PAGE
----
• In 2021, the economic situation in Bethlehem went up around 10% compared to the previous year, including with regards to hotels and restaurants. This is not due to foreign tourism but mainly through domestic tourism. 
  • Unemployment in the Bethlehem Governorate remains at 33%. 

Cultural Heritage and the Israeli Occupation:

  • Like the neighbouring governorates of Hebron and Jerusalem, the Bethlehem Governorate has World Heritage Sites and several archaeological and touristic sites of Arab and international interest. 
  • The State of Palestine successfully registered two sites within the governorate as UNESCO World Heritage Sites, namely the Nativity Church ("Church of the Nativity and the Pilgrimage Route") and Battir ("Palestine: Land of Olives and Vines – Cultural Landscape of Southern Jerusalem, Battir"). Other important sites in and around the city of Bethlehem include the Milk Grotto, Shepherds Fields (Beit Sahour), Saint Nicholas Church (Beit Jala), Cremisan Monastery and Valley, Artas Monastery, Solomon Pools (Artas), the Herodian Mountain (Jabal al-Fureidis), and Mar Elias Monastery. and the Bilal Ibn Rabah Mosque / Rachel Tomb.
  • Currently, the Herodian Mountain is under the control of the Israeli Parks Authority, which runs several other sites in occupied Palestine for the benefit of Israel's colonial-settlement enterprise. Bilal Ibn Rabah Mosque/ Rachel Tomb has been encircled by Israel's Annexation Wall and Palestinians are forbidden access to it. Mar Elias Monastery has been left on the west side of the Annexation Wall and is impossible to access without Israeli military permits.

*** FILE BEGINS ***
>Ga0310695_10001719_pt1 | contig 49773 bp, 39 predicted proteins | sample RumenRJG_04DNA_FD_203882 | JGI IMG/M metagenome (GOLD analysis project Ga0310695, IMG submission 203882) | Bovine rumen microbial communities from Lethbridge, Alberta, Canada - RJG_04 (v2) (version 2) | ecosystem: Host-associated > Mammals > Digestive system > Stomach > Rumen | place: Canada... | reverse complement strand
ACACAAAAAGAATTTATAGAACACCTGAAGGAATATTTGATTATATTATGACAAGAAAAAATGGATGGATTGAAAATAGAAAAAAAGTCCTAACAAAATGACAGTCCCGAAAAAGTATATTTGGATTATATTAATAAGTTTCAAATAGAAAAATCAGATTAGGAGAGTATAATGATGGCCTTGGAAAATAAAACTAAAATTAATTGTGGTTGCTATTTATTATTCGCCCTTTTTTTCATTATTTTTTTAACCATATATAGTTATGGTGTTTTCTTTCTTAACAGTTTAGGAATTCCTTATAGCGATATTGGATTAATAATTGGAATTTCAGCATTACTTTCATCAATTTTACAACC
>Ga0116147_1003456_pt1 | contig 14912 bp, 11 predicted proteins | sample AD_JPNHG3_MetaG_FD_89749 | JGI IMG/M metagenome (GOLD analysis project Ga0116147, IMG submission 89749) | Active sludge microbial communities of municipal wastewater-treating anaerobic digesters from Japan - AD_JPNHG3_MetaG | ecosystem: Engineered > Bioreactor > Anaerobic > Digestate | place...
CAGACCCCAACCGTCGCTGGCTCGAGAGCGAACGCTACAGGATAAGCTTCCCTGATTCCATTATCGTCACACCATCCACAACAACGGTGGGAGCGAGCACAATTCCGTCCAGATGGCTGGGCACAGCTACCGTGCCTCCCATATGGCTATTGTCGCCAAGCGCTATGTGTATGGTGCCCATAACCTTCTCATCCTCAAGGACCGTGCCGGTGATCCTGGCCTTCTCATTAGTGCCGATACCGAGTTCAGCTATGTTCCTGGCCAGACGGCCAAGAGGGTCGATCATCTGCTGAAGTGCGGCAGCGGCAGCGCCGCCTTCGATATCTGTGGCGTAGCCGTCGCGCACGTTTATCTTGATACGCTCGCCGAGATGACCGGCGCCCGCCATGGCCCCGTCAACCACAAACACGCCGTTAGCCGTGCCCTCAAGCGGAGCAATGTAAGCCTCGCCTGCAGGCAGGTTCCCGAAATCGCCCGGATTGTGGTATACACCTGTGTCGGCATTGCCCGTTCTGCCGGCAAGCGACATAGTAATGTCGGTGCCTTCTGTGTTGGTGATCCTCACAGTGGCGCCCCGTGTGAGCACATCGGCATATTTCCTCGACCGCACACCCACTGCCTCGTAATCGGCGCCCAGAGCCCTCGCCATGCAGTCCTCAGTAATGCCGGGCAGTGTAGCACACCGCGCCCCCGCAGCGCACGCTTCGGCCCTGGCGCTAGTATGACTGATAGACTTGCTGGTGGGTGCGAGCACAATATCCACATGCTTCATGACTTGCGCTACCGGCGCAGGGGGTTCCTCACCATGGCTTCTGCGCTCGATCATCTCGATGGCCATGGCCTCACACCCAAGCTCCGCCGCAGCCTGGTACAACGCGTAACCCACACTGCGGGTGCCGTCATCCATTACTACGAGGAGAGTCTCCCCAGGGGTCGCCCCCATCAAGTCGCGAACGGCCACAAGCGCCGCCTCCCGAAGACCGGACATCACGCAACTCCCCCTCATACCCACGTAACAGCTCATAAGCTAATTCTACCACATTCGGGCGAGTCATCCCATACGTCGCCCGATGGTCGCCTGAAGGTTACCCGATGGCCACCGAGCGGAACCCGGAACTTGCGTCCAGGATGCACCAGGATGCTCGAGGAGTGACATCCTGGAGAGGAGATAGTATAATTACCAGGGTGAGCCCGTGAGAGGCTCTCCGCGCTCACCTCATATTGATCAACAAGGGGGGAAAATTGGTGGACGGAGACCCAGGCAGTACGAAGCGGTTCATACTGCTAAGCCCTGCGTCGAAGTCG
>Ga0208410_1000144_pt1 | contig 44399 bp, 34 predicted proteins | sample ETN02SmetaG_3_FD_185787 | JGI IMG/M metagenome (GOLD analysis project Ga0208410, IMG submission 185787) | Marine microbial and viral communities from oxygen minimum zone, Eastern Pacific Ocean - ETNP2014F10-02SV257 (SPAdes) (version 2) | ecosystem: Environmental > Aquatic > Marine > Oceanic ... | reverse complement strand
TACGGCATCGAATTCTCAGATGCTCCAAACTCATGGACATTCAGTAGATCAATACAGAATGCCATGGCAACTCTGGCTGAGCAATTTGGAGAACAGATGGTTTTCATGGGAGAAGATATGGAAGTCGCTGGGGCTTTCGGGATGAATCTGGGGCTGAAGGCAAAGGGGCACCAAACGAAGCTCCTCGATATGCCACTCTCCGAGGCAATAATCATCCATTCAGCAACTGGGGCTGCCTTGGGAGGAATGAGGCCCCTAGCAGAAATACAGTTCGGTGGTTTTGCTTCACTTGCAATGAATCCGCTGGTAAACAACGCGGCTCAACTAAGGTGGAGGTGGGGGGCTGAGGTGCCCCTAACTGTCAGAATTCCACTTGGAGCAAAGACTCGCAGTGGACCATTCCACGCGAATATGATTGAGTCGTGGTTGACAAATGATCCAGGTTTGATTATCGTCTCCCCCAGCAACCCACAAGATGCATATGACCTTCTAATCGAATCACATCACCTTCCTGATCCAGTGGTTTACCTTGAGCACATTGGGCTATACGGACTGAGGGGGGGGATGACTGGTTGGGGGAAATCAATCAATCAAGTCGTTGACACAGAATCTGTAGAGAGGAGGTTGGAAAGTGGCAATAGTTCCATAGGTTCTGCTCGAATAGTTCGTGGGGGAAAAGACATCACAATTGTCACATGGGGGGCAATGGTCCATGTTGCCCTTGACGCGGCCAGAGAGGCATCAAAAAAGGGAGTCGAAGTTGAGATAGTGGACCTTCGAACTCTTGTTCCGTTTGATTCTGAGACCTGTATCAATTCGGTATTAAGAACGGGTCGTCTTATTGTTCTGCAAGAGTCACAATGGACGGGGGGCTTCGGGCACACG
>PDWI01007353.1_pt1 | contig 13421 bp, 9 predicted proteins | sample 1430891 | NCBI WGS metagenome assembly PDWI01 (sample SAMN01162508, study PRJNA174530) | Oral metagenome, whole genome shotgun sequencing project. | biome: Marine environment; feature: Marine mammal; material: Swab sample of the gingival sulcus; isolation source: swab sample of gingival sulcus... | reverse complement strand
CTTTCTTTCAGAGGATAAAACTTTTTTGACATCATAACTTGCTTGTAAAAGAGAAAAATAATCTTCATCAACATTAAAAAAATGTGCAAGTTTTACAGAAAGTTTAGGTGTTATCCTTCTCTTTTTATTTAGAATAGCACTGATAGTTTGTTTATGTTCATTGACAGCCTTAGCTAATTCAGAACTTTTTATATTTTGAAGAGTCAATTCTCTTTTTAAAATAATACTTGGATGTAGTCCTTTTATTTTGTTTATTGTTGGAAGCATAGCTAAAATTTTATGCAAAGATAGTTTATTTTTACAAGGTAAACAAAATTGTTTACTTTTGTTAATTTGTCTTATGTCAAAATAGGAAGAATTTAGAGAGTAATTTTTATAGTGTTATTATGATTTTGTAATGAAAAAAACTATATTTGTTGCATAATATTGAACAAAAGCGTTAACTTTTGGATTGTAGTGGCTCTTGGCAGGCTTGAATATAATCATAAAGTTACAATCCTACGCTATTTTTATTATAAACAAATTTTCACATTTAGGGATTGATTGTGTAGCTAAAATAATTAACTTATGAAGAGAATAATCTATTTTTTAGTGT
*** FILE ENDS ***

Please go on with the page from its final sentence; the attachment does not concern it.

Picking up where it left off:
Home Demolitions 

  • Between 1 January and 16 December 2021, the Israeli occupying forces conducted around 327 demolition operations in the Bethlehem Governorate, resulting in the demolition (by also forcing Palestinians to demolish their properties) and seizure of a total of 848 Palestinian structures, including homes and 214 structures funded by international donors. 
  • At least 1,097 Palestinians were forcibly displaced by Israeli occupying forces, including 598 children. The number of affected people in the Bethlehem Governorate has reached at least 13,076, including 6,642 children. 

While certain Israeli politicians talk about "shrinking the conflict", meaning the perpetuation of Israel's occupation in exchange for some economic incentives, the case of Bethlehem portrays how, in the absence of a political solution, there will be no prospects for Palestine, including sustainable economic development. Bethlehem, the birthplace of Jesus, has turned into an open-air prison that could only excel if primary conditions are present, including:

  • Freedom of movement: Reuniting the city with Jerusalem. 
  • Expanding infrastructure, mainly roads, water infrastructure and housing buildings into areas off-limits for Palestinian development, whether under "de jure" or "de facto" annexation. 
  • Development and control of archaeological, religious, and touristic sites, including Herodian Mountain, Battir, Bilal Bin Rabah Mosque, and Mar Elias Monastery. 
  • For Palestine to have its own international airport and control over its border crossings, enabling regional tourism, particularly from its neighbours. 
  • In other words: Ending the Israeli Occupation. 


Bethlehem and all of Palestine must be an independent touristic destination rather than a subcontractor of Israeli tourism under the design of the occupying Power. Failure to achieve this will not "shrink the conflict" but instead perpetuate its causes in one of the most critical files for economic development, promotion of cultural heritage, and cooperation.  

  • 1. Figures from the Bethlehem Chamber of Commerce, 21 December 2021.